The New York Giants' tight end situation might be a fantasy nightmare, but what appears to be an inevitable platoon could be a dream come true for quarterback Eli Manning.
We hear time and again about how this new offense is supposed to make life significantly easier on Manning, and a key way in which that can happen is if the Giants utilize their tight ends frequently as both safety valves in the passing game as well as blockers.
With Brandon Myers gone, there's no clear-cut starter at that position, but that hasn't discouraged new offensive coordinator Ben McAdoo from throwing his current handful of journeymen and/or under-performers into the lion's den.
Tight ends continue to be everywhere. There was a play on which Daniel Fells was the receiver lined up wide left and Larry Donnell was in the backfield. Running back Peyton Hillis was the one who ended up with the ball on that play, but it's clear the Giants would like to use the tight end liberally, and in a wide variety of roles, in their new offense. Now they just need to find one they can consider a starter.
I've written in the past that the Giants need someone proven in the starting spot here, but if indeed the team thinks they have enough talent already on the roster, it's possible not having a tight end who is paid like a starter and gets 800 snaps could pay off.
This is exactly what the Giants offense needs—something unique. And while McAdoo's former team, the Packers, weren't really known for using their tight ends more frequently or uniquely than anyone else, this is an indication that the 37-year-old is thinking outside the box rather than simply installing what Tom Clements had in place for Aaron Rodgers and Co.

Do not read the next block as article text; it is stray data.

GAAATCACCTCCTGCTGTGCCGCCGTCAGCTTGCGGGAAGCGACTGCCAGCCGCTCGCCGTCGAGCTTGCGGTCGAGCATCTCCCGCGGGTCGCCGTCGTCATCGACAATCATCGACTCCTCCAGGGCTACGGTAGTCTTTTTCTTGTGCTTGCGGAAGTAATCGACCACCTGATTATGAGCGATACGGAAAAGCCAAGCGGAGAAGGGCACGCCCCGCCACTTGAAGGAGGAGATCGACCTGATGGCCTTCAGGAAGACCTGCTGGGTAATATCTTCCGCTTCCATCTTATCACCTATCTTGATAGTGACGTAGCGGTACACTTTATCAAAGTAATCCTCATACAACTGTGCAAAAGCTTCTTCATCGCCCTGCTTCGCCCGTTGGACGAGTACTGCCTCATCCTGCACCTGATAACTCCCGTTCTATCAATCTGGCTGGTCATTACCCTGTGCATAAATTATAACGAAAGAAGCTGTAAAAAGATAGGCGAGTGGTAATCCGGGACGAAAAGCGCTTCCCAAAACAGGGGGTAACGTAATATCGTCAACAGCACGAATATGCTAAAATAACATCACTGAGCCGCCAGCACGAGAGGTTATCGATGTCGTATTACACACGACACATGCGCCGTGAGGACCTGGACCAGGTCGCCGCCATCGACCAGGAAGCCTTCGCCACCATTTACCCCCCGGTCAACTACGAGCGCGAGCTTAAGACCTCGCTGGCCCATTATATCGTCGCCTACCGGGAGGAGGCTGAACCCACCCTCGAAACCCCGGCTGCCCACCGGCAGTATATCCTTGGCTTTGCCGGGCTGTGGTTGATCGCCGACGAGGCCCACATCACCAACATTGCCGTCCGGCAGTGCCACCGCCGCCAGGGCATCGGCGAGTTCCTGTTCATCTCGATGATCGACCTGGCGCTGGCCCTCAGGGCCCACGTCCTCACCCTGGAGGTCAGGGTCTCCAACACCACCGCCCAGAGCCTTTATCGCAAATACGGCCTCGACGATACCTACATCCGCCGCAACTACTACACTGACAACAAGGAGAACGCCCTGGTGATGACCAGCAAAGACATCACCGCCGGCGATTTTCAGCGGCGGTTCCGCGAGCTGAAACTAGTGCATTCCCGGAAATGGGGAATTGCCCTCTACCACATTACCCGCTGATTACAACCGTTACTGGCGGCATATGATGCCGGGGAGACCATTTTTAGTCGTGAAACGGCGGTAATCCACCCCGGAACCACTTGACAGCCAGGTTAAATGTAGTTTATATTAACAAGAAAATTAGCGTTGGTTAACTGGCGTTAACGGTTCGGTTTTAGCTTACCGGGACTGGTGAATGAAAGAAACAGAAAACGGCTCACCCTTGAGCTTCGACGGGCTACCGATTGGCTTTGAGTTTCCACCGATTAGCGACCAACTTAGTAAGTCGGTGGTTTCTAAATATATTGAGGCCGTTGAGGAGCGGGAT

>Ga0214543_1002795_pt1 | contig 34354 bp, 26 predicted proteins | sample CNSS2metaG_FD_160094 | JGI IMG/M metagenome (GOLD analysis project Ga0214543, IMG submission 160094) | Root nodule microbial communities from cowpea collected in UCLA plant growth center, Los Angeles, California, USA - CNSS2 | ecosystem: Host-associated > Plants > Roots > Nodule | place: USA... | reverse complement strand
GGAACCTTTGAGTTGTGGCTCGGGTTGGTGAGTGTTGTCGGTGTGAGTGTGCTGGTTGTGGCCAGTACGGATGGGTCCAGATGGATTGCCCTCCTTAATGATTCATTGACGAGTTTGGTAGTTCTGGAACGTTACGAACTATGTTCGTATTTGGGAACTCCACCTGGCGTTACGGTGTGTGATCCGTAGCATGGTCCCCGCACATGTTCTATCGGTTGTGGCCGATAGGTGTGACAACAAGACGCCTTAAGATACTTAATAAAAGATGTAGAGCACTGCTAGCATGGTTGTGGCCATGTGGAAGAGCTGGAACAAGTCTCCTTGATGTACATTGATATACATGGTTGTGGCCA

Fresh thinking hasn't been a Giants trademark in recent years, particularly on offense.
Plus, the Giants have been buying and selling starting tight ends for half a decade, never with much success. Martellus Bennett was good but became too pricey as a free agent. Jake Ballard had promise but got hurt. Myers was a letdown and Kevin Boss lacked star power.
Now, though, this team is accepting that it doesn't have a star at that position and is attempting to use that to its advantage. If indeed Daniel Fells, Larry Donnell, Kellen Davis and Adrien Robinson all end up on the 53-man roster (rookie Xavier Grimble is a long shot), and if indeed nobody claims a clear starting job, defenses will be left guessing during preparation stages.
And if there's one thing this offense had lacked in recent seasons under Kevin Gilbride, it was the ability to keep defenses guessing.
Everybody appears to be getting plenty of reps right now in what the media and fans have naturally termed a battle for a starting spot, but it's possible the Giants will continue to mix things up throughout the year.
From NJ.com's Jordan Raanan at Thursday's practice:
The Giants ran a total of 51 plays in 11-on-11 drills. Twelve of those plays involved two tight ends and one didn't have any. The reps were almost equally distributed between Adrien Robinson (15), Larry Donnell (14), Kellen Davis (16) and Daniel Fells (17).
There's a reason 12 personnel sets are catching on across the NFL. As fullbacks become phased out, two-tight end sets make a lot of sense, especially because tight ends are typically more versatile. Nowadays, that's a requirement.
|Giants tight ends at a glance|
|Pro Football Reference|
Additionally, New York could use that type of help on offense. Hakeem Nicks is gone, Odell Beckham has been out with a hamstring injury and Rueben Randle has yet to prove that he can be a reliable starter, leaving the Giants with Victor Cruz and a bunch of question marks in the receiving corps.
Besides, those guys can only do so much to help an offensive line that allowed Manning to take a career-high 39 sacks last season. Robinson is the athlete of the group, but Donnell, Fells and Davis are all very good blockers. Mix and match your combinations there and you're guaranteed to add protection for Manning while keeping defenses in the dark.